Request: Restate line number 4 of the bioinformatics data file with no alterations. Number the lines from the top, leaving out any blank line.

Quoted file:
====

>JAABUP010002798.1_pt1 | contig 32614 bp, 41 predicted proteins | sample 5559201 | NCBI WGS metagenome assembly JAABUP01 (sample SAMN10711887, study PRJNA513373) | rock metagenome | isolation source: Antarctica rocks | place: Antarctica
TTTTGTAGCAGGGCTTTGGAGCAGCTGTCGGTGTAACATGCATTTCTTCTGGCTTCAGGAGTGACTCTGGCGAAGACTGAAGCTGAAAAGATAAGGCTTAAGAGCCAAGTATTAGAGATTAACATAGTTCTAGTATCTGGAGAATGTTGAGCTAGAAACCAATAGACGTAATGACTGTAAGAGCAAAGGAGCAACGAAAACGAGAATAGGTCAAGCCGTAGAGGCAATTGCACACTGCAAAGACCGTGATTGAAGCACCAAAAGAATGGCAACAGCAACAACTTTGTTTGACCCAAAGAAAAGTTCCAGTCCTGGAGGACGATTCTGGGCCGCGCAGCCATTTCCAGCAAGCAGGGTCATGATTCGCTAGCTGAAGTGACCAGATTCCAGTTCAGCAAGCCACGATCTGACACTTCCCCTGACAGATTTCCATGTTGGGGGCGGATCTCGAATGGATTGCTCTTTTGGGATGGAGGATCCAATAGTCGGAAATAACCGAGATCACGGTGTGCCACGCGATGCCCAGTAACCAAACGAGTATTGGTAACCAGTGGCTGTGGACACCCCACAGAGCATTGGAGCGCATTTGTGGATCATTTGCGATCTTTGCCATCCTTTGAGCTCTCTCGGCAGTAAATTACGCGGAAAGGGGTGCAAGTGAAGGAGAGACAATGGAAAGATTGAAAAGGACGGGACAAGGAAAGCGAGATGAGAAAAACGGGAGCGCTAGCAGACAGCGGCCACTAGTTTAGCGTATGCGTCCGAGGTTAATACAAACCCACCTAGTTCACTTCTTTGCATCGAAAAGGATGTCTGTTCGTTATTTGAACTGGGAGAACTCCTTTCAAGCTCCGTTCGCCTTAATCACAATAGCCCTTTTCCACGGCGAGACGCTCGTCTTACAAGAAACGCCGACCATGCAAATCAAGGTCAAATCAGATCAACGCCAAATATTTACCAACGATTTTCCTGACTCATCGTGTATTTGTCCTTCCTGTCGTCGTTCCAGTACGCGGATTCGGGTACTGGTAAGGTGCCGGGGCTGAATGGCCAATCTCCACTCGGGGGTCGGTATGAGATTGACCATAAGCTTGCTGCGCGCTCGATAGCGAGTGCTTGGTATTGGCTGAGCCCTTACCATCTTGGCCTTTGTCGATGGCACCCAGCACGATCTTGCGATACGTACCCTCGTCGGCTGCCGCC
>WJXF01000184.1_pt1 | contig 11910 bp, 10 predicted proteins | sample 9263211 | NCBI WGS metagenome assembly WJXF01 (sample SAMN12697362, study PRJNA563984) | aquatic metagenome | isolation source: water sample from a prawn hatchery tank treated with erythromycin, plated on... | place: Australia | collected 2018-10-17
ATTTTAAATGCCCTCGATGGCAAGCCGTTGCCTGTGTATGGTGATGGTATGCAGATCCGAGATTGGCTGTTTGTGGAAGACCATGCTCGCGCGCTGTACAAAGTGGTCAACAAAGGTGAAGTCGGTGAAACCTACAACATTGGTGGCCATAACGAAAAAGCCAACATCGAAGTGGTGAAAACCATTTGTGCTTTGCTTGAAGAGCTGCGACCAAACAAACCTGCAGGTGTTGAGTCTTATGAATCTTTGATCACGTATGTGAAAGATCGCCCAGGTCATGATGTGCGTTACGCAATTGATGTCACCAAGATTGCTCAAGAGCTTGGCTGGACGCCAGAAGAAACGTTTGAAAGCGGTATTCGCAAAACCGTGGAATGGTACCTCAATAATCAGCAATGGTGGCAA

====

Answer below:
ATTTTAAATGCCCTCGATGGCAAGCCGTTGCCTGTGTATGGTGATGGTATGCAGATCCGAGATTGGCTGTTTGTGGAAGACCATGCTCGCGCGCTGTACAAAGTGGTCAACAAAGGTGAAGTCGGTGAAACCTACAACATTGGTGGCCATAACGAAAAAGCCAACATCGAAGTGGTGAAAACCATTTGTGCTTTGCTTGAAGAGCTGCGACCAAACAAACCTGCAGGTGTTGAGTCTTATGAATCTTTGATCACGTATGTGAAAGATCGCCCAGGTCATGATGTGCGTTACGCAATTGATGTCACCAAGATTGCTCAAGAGCTTGGCTGGACGCCAGAAGAAACGTTTGAAAGCGGTATTCGCAAAACCGTGGAATGGTACCTCAATAATCAGCAATGGTGGCAA